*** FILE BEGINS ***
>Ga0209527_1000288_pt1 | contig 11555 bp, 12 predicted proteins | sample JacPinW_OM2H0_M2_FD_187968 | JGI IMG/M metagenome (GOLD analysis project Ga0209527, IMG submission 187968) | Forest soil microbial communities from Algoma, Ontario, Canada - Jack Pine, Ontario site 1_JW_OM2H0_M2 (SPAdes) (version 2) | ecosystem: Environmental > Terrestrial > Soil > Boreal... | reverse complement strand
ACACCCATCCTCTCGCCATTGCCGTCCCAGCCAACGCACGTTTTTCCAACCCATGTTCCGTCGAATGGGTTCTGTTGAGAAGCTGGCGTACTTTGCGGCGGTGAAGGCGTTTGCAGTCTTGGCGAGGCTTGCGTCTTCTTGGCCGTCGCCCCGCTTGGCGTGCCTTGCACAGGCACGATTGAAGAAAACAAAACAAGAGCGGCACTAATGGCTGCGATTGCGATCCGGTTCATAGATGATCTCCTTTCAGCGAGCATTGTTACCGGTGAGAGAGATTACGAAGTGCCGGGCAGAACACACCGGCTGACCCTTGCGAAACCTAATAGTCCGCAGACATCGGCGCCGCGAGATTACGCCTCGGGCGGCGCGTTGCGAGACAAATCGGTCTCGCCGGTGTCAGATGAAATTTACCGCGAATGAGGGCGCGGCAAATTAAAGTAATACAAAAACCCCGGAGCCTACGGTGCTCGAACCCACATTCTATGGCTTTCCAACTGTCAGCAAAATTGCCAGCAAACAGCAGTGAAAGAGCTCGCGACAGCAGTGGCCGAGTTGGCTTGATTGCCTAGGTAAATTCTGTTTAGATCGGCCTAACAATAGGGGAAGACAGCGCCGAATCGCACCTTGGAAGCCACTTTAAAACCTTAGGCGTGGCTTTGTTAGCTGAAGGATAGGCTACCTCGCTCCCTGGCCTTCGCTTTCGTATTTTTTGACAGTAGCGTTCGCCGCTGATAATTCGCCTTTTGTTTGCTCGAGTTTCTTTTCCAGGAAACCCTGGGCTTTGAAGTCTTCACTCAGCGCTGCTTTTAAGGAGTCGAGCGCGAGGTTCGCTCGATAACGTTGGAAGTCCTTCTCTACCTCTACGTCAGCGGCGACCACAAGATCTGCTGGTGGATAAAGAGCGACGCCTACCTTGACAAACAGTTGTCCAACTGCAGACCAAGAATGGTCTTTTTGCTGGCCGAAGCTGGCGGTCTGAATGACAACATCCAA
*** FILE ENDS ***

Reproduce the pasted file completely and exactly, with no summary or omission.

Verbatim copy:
>Ga0209527_1000288_pt1 | contig 11555 bp, 12 predicted proteins | sample JacPinW_OM2H0_M2_FD_187968 | JGI IMG/M metagenome (GOLD analysis project Ga0209527, IMG submission 187968) | Forest soil microbial communities from Algoma, Ontario, Canada - Jack Pine, Ontario site 1_JW_OM2H0_M2 (SPAdes) (version 2) | ecosystem: Environmental > Terrestrial > Soil > Boreal... | reverse complement strand
ACACCCATCCTCTCGCCATTGCCGTCCCAGCCAACGCACGTTTTTCCAACCCATGTTCCGTCGAATGGGTTCTGTTGAGAAGCTGGCGTACTTTGCGGCGGTGAAGGCGTTTGCAGTCTTGGCGAGGCTTGCGTCTTCTTGGCCGTCGCCCCGCTTGGCGTGCCTTGCACAGGCACGATTGAAGAAAACAAAACAAGAGCGGCACTAATGGCTGCGATTGCGATCCGGTTCATAGATGATCTCCTTTCAGCGAGCATTGTTACCGGTGAGAGAGATTACGAAGTGCCGGGCAGAACACACCGGCTGACCCTTGCGAAACCTAATAGTCCGCAGACATCGGCGCCGCGAGATTACGCCTCGGGCGGCGCGTTGCGAGACAAATCGGTCTCGCCGGTGTCAGATGAAATTTACCGCGAATGAGGGCGCGGCAAATTAAAGTAATACAAAAACCCCGGAGCCTACGGTGCTCGAACCCACATTCTATGGCTTTCCAACTGTCAGCAAAATTGCCAGCAAACAGCAGTGAAAGAGCTCGCGACAGCAGTGGCCGAGTTGGCTTGATTGCCTAGGTAAATTCTGTTTAGATCGGCCTAACAATAGGGGAAGACAGCGCCGAATCGCACCTTGGAAGCCACTTTAAAACCTTAGGCGTGGCTTTGTTAGCTGAAGGATAGGCTACCTCGCTCCCTGGCCTTCGCTTTCGTATTTTTTGACAGTAGCGTTCGCCGCTGATAATTCGCCTTTTGTTTGCTCGAGTTTCTTTTCCAGGAAACCCTGGGCTTTGAAGTCTTCACTCAGCGCTGCTTTTAAGGAGTCGAGCGCGAGGTTCGCTCGATAACGTTGGAAGTCCTTCTCTACCTCTACGTCAGCGGCGACCACAAGATCTGCTGGTGGATAAAGAGCGACGCCTACCTTGACAAACAGTTGTCCAACTGCAGACCAAGAATGGTCTTTTTGCTGGCCGAAGCTGGCGGTCTGAATGACAACATCCAA